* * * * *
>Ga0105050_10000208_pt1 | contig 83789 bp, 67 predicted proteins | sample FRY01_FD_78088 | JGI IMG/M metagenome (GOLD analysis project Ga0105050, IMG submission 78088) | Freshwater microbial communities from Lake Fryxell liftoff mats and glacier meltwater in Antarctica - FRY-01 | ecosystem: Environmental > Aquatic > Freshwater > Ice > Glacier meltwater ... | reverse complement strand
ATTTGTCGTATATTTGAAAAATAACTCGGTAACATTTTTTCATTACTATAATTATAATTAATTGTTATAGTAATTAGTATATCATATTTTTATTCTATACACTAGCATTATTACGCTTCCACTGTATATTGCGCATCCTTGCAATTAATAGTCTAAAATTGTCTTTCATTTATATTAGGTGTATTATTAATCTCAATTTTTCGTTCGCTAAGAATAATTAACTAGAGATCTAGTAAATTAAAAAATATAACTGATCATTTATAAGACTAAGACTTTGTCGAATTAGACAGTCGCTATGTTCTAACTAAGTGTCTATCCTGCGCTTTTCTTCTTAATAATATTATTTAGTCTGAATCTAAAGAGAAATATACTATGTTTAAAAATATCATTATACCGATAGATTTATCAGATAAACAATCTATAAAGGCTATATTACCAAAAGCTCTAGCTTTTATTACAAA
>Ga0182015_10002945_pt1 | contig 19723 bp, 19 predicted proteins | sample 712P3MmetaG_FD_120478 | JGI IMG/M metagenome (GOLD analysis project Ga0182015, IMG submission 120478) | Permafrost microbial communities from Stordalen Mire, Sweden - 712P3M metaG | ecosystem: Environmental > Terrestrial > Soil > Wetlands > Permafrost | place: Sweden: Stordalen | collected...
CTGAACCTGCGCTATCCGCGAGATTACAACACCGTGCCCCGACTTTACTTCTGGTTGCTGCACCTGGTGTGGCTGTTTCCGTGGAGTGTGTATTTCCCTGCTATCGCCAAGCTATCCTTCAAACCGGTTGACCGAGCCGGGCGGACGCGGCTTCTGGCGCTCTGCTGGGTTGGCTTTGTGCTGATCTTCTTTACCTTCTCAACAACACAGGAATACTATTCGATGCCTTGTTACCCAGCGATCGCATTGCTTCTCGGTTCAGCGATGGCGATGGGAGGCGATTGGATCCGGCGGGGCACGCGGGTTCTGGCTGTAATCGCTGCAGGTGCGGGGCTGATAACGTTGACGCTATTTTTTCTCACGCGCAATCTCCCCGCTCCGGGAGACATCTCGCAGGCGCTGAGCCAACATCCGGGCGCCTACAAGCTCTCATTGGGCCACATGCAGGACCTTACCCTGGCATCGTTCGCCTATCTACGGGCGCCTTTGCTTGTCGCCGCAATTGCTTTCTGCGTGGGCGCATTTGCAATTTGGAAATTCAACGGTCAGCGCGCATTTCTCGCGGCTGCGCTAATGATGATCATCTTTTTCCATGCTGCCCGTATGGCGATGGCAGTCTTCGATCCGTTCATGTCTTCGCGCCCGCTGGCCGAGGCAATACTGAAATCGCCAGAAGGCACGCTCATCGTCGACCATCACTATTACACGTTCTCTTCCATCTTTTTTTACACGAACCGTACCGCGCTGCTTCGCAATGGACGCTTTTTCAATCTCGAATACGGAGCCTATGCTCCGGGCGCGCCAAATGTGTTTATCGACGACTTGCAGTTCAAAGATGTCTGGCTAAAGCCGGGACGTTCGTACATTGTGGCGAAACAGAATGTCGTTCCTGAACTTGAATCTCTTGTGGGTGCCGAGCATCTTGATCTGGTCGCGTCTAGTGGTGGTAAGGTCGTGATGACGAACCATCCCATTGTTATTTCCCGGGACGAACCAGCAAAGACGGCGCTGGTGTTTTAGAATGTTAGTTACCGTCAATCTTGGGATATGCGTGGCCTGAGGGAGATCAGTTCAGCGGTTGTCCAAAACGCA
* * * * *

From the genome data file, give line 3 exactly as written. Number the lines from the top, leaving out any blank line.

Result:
>Ga0182015_10002945_pt1 | contig 19723 bp, 19 predicted proteins | sample 712P3MmetaG_FD_120478 | JGI IMG/M metagenome (GOLD analysis project Ga0182015, IMG submission 120478) | Permafrost microbial communities from Stordalen Mire, Sweden - 712P3M metaG | ecosystem: Environmental > Terrestrial > Soil > Wetlands > Permafrost | place: Sweden: Stordalen | collected...